Monday, April 27, 2009

BTO: Nature's work of art

Business Times - 25 Apr 2009

Nature's work of art

What the Maldives has to offer are some of the most spectacular sights to behold. By Oh Boon Ping


MARCO POLO called it the 'Flower by the Indies' while Ibn Batuta described it as 'One of the Wonders of the World'.


And true to its reputation, the Maldives boasts some of the most spectacular sights that can only be seen in this part of the Indian Ocean.


As soon as my feet landed on the powder-fine sands of Kandooma island, I felt at home instantly.


Located some 35 km south of the capital Male, the four-star Kandooma resort features about 160 villas comprising beach and garden villas, two-storey duplex villas as well as water villas. Its contemporary aesthetic is seen in its large picture windows, and whitewashed floor boards that evoke a sense of fresh coolness, yet feel warm and textured to the bare feet.


It's a destination where a stroll on the beach is the highlight of the day, simply because the panoramic view of the shimmering ocean will stay lodged in your memory for a long while.


Of course, you don't have to limit yourself to a sedate stroll. You can work up a sweat by pounding the powdery sand in your jogging shoes, or head to the gym for a vigorous workout. Then ease out the kinks with a 50-minute full body massage at the COMO Shambhala Spa, where its signature blended oils make short work of your tight muscles.


Being in the Maldives without engaging in water sports is like staying at a ski resort and not going anywhere near the slopes. A must-try here is a half-day adventure aqua safari which takes you to two coral reefs to meet your colourful underwater neighbours. Say hello to numerous blue surgeon, while keeping an eye out for Moorish Idol, unicorn fish and even the occasional dolphin.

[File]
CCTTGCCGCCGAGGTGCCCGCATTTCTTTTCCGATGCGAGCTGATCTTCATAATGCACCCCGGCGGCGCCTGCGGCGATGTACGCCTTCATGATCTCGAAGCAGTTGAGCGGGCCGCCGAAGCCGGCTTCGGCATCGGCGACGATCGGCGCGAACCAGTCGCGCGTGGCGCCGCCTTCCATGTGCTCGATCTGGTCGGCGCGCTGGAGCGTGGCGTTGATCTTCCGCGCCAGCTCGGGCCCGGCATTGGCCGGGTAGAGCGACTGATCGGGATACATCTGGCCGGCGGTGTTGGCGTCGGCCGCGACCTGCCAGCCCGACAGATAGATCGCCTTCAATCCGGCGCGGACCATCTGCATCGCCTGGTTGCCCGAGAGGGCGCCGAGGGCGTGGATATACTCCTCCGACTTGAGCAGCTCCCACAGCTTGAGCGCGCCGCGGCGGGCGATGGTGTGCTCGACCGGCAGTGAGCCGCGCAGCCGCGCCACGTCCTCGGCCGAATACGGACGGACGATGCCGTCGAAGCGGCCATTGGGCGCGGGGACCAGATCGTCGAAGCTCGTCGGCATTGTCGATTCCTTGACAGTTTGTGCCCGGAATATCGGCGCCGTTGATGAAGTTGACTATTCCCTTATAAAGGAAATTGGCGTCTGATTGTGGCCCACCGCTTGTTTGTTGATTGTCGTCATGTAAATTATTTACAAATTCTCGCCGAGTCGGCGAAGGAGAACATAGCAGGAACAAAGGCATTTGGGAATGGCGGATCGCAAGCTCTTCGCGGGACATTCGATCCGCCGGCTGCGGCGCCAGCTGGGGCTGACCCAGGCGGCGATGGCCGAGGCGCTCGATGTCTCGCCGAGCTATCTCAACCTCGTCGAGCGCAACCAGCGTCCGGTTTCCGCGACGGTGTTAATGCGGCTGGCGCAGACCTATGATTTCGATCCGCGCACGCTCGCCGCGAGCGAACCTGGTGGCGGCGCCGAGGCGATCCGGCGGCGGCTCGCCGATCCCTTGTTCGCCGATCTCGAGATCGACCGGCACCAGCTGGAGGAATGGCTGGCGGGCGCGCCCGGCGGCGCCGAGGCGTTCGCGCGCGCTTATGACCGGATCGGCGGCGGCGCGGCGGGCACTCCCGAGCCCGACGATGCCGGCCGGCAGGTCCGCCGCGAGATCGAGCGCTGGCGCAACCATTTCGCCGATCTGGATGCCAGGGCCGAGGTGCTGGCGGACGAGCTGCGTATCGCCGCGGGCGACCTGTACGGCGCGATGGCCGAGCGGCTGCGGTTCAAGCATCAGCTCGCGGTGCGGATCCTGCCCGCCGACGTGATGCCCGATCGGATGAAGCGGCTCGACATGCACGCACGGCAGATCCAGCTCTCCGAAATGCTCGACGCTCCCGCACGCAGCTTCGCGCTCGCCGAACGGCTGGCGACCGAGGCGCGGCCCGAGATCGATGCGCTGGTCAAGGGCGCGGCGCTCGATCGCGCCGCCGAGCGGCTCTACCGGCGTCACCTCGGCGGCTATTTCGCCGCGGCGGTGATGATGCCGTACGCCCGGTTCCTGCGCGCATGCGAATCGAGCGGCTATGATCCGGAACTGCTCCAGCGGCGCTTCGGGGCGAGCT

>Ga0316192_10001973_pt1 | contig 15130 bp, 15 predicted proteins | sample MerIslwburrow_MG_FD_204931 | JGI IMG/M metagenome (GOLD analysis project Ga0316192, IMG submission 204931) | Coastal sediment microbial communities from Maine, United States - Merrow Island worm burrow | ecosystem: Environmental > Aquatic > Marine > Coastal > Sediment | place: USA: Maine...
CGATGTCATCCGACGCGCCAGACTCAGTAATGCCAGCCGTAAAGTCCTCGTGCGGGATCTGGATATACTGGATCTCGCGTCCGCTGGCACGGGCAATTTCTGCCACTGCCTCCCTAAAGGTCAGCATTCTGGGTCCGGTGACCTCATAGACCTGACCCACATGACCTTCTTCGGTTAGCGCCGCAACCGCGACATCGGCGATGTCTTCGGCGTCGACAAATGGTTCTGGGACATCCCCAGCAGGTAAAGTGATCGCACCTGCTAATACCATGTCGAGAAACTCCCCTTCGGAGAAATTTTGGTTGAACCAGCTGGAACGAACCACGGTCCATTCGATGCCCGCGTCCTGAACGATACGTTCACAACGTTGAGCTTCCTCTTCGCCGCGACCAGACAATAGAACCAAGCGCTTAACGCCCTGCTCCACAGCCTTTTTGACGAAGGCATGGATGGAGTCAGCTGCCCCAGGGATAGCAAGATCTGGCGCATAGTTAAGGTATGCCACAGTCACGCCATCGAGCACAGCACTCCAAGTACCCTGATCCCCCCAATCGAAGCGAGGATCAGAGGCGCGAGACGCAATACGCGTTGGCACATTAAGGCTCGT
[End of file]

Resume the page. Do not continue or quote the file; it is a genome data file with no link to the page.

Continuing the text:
You might even be inspired to return something to Mother Nature by sponsoring a coral tray to build a home for the fishes. To date, some 28 coral trays have been planted, with 12 of these being guest sponsor trays. These trays are now home to some butterfly fish, lionfish, two stingrays and many others.


With the Maldives comprising 1,190 islands scattered across 26 atolls in the Indian Ocean, island-hopping is a natural progression after you've explored all the attractions of your resort island.


One option is to hop onto a speedboat to scenic Rihiveli, 15 minutes away. Located in the South Male Atoll, the island resort is rustic in setting and has a traditional Maldivian feel that the stylishly-furnished Kandooma didn't manage.


All 48 bungalows open to astounding sea views, with the warm waters of the lagoon lapping at your doorstep. Each bungalow features palm-thatched roof, wooden floor, as well as garden with hammocks and sunbeds.


Lunch at Sunrise Island is a must, as guests are treated to a barbecue of freshly caught fish. What's more, the tiny island is accessible on foot as the shallow waters allow one to wade across from Rihiveli. If you are lucky, you can even spot some stingrays swimming near the shore.


There, you're not only treated to a sumptuous meal, but you're witness to a spell-binding work of art where every flicker of light appears to have been carved on the water by an invisible hand.


And as the sun sets over Rhiveli island in the evening, it casts its fiery glow on the water's surface and lights up the entire sea - another work of nature, and a sight to behold.


Sunny Maldives can be visited all year round, but the best time is during the dry season, from November to April. There are the occasional light showers from May to October.

Singapore Airlines runs regular, direct flights to the capital Male, while Sri Lankan Airlines also flies there via transit in Colombo. At the airport, a 30-day free visa is issued on arrival, and your resort should arrange for speedboat or sea-plane transfers to the island.

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